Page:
"I have too many different phone numbers for you." "I never know where to reach you." "Calling you is so confusing!"
I wish I could label the words above a hyperbolic chorus that merely points to the perils of being a cell phone reviewer with friends outside of the tech world. Instead, it is a torrent of discontent rushing from the throats of six of my closest friends at a party (my birthday party, no less), gathering momentum as it crashes toward its inevitable destination: me.
"It's not my fault," I demur. "It's!"
I can see that you're itching to interject. I'm clearly scapegoating poor Google for my own spamming of too many numbers from all my review phones, right? That's certainly part of it, but it's not the entire story. Well, then, I must be doing it wrong--especially if you don't have the same issues. And what about now that you canto a Google Voice account? The latter will certainly obviate the sticky entanglements I'm about to describe, but dropping carrier support and switching over completely to Google Voice isn't a plunge everyone's prepared to take, myself included.
I use Google Voice on the iPhone and multiple Android phones I carry with me, grabbing whichever phone has the strongest signal or battery life, or simply whichever one happens to be in my hand when I need to place a call or answer a text. Google Voice on Android has the bonus of being able to dial out on the native dial pad using the Google Voice number, which certainly makes it less confusing for my friends.
That's assuming, though, that the GV app doesn't freeze, and that it ferries text messages back and forth without much delay. After using Google Voice on a daily basis with other heavy Google Voice users, our general consensus is that texting is slower than with conventional SMS since Google routes messages through its servers. If we need to reach others quickly, we GV users, we'll text the old-fashioned way--which means we're back to jockeying more than one number.
The iPhone problem
Until the official Google Voice app for iPhone(after a year and a half of waiting), usability on the iPhone app was limited to a Web-optimized site. Thanks to the app, things are much more smooth and convenient--but still far from perfect. Even four months on, the app frequently freezes, is slow to load new messages, and experiences a delivery delay often enough to cause frustration. As I was writing this article, a GV text landed on the AT&T iPhone 4 about 10 minutes after I received it on Verizon's Android-based Droid Pro. I'm not certain how much is the app's responsibility, and how much is the carrier's.
In addition to the delays, Apple won't give third-party developers the kind of deep access to the iPhone's address book that Google gives its own Android apps. As a result, you can't automatically dial out from a GV number using the phone's native dial pad. You can dial out from the GV dialer, but you have to remember to first open the app. If it's acting up, as it is wont to do, I wind up abandoning ship and calling out from the iPhone's default number--it's just simpler and more reliable. My friends will have to deal.
Google hasn't significantly upgraded the GV iPhone app since our initial review, but I'm hoping there are new performance enhancements riding high up some coder's sleeve.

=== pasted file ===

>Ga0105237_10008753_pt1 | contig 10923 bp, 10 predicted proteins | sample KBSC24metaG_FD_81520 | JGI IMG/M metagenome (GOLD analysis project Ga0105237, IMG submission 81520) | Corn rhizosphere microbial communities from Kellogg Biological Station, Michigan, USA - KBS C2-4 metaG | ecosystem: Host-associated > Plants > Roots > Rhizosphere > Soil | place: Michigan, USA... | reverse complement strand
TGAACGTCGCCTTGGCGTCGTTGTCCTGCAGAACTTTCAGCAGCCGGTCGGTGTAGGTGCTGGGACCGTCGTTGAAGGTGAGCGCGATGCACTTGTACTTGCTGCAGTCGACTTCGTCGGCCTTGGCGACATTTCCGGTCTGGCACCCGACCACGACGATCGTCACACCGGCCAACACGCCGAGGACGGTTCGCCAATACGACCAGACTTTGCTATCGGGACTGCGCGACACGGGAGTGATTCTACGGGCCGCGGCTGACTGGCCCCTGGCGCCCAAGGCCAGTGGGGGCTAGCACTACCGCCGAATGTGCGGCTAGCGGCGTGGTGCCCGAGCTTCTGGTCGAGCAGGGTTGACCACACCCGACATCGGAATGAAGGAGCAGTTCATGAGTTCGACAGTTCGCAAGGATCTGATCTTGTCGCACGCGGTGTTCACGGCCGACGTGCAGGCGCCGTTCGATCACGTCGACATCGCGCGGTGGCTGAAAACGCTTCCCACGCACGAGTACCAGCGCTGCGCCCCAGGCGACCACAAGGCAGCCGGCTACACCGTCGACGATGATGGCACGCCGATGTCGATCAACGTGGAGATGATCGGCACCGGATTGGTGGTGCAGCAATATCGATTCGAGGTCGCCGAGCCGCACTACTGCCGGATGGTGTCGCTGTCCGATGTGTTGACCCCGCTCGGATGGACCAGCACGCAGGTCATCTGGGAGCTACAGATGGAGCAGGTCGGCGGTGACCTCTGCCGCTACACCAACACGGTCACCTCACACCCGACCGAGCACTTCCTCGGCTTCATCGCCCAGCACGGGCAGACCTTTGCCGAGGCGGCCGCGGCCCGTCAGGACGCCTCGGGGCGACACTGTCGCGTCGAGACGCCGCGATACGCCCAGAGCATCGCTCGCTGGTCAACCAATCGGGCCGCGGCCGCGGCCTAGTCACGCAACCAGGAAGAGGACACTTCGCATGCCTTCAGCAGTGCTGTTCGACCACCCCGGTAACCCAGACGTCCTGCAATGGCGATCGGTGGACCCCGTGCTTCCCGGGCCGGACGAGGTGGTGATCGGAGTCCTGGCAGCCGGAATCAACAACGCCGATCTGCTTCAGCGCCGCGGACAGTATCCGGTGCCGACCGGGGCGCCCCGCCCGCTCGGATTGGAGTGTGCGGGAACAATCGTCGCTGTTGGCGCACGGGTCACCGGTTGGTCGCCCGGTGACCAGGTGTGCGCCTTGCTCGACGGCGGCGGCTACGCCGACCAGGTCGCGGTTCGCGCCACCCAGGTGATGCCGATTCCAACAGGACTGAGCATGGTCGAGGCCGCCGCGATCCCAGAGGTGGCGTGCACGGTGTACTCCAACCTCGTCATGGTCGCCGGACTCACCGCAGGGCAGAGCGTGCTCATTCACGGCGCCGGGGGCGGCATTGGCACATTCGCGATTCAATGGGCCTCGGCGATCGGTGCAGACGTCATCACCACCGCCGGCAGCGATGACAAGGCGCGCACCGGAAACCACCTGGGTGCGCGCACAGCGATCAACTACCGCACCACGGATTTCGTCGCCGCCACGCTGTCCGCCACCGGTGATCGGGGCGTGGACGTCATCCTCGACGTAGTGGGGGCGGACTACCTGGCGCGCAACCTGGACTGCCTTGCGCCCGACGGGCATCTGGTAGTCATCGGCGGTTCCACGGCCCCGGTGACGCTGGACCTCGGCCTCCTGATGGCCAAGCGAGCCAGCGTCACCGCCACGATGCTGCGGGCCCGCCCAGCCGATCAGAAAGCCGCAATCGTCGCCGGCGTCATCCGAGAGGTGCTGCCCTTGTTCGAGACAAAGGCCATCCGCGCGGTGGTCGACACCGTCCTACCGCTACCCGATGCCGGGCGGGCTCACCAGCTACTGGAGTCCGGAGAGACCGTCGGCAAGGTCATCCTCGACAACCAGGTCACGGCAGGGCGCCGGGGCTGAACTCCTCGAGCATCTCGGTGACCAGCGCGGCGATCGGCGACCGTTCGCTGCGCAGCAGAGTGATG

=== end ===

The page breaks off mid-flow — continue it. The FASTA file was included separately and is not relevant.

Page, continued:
All these explanations, while perfectly understandable from the point of view of somebody following the development of Google Voice on mobile, continue to flummox my friends. They don't care about iterations, development cycles, the differences between Google Voice apps on separate platforms, and weaknesses in app implementations.
They just want to know which one phone number they can use to reach me every single time, a sentiment made clear during the Jessica's Crazy Phone Numbers Bashfest.
"There is!" I always exclaim, pointing to my Google Voice number in their phone's address books, nestled among the other numbers my friends have saved, just in case. "But how am I supposed to know the difference," they retort, "between that number and any of the other numbers you call me on?" Um...
That's when the specialized nature of my particular profession comes in. If I had most other jobs, I'd have only one cell phone and only two phone numbers for friends and family to juggle--the phone's default, carrier-given number and my Google Voice line. I could dispose of my confusing phone numbers and streamline to one. Since I'm lucky enough to see many smartphones, my case gets a little more complicated than that of the average Google Voice user, and also harder to solve.
Still, I think my particular situation reflects a very real frustration that vexes some recipients who, for whichever reason, are confounded by the free service, especially if that user, too, has a less conventional need of or use for the service.
For me, Google Voice apps may be a perfectly useful solution on my end, thanks to itsvisual voicemail and call forwarding features, but only if I'm prepared to guide close friends and family through the initial haze of my multiple phone numbers, particularly if the app freezes and I need to make calls from a phone's default number. One of the reasons I started using Google Voice in the first place was to give out a single number that could reach me on any number of phones that I test. Or, I give up my carrier's network reliability entirely and switch over completely to Google Voice, a system I still find extremely promising, mostly enormously useful, and still buggy.